The details of the process are best taken directly from the paper, which has multiple figures.

There are certainly challenges beyond the reported POC work to make biomolecular motor-based computing practical. The authors note six:

  1. Scaling up of the physical network size from currently “100 × 100 μm2 to wafer size, which is achievable by current patterning technology.
  2. Reduction of the filament feeding time, which can be achieved by using networks with multiple entrances, or by self-replicating filaments.
  3. Reduction of pass-junction error rates, which can be realized by simulation-driven design by evolutionary algorithms for designing the junction geometries or by using 3D geometries such as bridges or tunnels which would offer zero error rates at pass junctions.
  4. To circumvent the inherent difficulties of tracking large numbers of individual filaments, automatic readout schemes at exits of interest will likely be required.
  5. Programmable devices which can flexibly encode different problems could be achieved by using heat-controlled or electrostatic gates in only one programmable type of junction instead of the two (isomorphic) static junctions.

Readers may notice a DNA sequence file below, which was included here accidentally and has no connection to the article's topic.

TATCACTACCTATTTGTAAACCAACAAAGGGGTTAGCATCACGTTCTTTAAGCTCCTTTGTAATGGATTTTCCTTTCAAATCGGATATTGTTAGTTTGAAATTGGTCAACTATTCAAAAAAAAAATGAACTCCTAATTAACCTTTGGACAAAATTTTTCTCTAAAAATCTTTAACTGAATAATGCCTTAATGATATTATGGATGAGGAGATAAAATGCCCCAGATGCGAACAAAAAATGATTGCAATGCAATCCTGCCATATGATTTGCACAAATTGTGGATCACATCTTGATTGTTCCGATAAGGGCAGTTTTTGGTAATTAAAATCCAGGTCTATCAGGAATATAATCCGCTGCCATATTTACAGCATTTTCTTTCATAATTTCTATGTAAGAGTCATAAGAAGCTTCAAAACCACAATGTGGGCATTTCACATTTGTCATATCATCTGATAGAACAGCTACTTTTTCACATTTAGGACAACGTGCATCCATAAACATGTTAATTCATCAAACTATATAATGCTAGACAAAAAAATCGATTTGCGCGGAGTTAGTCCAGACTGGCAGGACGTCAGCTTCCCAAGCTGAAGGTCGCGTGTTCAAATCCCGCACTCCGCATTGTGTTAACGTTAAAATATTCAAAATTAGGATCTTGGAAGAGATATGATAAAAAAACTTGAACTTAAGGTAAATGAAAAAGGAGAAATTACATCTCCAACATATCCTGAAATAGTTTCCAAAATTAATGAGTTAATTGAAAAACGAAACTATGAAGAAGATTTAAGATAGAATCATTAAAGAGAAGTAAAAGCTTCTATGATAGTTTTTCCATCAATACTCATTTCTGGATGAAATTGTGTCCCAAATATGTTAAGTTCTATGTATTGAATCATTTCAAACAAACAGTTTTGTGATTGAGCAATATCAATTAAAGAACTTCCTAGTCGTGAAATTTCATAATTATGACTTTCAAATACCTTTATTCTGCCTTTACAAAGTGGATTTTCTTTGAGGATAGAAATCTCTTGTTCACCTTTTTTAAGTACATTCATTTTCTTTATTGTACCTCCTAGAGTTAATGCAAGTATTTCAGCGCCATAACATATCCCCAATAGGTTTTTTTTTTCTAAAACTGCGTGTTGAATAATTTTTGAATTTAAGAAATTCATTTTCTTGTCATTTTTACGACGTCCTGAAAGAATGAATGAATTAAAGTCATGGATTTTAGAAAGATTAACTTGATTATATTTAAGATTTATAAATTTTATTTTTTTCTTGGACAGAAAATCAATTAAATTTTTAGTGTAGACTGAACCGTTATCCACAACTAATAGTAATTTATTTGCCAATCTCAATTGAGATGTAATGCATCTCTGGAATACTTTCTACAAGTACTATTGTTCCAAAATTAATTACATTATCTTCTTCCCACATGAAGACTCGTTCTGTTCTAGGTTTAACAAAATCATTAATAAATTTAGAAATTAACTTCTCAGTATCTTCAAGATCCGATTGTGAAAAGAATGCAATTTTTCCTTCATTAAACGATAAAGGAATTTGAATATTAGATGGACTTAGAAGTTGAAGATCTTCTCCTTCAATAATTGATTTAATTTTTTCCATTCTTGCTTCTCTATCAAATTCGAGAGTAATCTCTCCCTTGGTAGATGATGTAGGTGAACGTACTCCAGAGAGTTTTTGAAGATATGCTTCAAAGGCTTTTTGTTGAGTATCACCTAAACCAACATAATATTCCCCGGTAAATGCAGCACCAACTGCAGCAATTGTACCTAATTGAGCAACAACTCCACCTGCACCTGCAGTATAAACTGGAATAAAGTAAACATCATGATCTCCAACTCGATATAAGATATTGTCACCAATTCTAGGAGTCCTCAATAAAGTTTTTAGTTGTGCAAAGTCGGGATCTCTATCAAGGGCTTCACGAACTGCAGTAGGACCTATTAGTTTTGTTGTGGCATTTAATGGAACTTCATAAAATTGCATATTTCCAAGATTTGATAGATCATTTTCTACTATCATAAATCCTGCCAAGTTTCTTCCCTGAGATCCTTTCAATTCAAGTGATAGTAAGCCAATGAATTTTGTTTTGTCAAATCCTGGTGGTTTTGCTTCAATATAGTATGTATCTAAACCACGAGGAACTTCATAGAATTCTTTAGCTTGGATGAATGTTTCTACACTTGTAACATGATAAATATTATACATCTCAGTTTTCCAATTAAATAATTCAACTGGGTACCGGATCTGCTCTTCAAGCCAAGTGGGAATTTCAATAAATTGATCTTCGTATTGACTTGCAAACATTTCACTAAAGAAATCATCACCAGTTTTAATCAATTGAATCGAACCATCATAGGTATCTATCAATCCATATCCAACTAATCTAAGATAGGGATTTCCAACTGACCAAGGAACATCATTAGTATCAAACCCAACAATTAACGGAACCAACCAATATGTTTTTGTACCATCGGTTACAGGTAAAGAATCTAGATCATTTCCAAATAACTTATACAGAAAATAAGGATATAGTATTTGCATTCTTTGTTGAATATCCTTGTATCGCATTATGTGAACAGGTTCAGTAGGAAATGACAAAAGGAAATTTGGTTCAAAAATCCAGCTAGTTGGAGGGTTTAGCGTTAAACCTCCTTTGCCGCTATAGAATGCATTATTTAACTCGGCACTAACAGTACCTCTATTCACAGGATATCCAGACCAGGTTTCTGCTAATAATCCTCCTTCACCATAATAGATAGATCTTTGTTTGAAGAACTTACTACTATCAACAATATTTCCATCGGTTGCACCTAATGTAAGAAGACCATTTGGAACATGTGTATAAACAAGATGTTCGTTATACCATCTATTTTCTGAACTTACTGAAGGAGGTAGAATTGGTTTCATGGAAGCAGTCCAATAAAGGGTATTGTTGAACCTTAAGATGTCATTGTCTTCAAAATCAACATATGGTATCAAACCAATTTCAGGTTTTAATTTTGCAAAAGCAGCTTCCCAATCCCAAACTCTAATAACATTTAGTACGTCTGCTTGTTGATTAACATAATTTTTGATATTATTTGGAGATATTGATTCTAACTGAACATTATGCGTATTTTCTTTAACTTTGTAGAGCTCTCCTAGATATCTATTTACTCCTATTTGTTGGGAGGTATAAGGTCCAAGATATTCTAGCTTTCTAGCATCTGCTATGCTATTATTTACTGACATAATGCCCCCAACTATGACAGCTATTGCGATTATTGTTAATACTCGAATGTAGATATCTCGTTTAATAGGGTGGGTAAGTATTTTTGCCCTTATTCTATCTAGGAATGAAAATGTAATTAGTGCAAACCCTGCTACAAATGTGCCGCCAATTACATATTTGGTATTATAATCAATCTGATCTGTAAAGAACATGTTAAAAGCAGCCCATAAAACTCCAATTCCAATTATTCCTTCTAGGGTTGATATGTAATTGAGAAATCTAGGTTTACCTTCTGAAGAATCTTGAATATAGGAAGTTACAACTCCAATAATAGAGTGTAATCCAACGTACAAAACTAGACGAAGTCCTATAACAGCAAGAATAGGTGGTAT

6. Filaments can be prevented from attaching to or detaching from the network by using closed channels with porous openings for allowing the supply of ATP.

[i] Parallel computation with molecular-motor-propelled agents in nanofabricated networks, Proceeding of the National Academy of Science; Dan V. Nicolau Jr., Mercy Lard, Till Kortend, Falco C. M. J. M. van Delftf, Malin Perssong, Elina Bengtssong, Alf Månssong, Stefan Diezd,e, Heiner Linkec, and Dan V. Nicolau; http://www.pnas.org/content/early/2016/02/17/1510825113.abstract

Image Credits: Till Korten, B CUBE; Mercy Lard, Lund University; Falco van Delft, Philips Research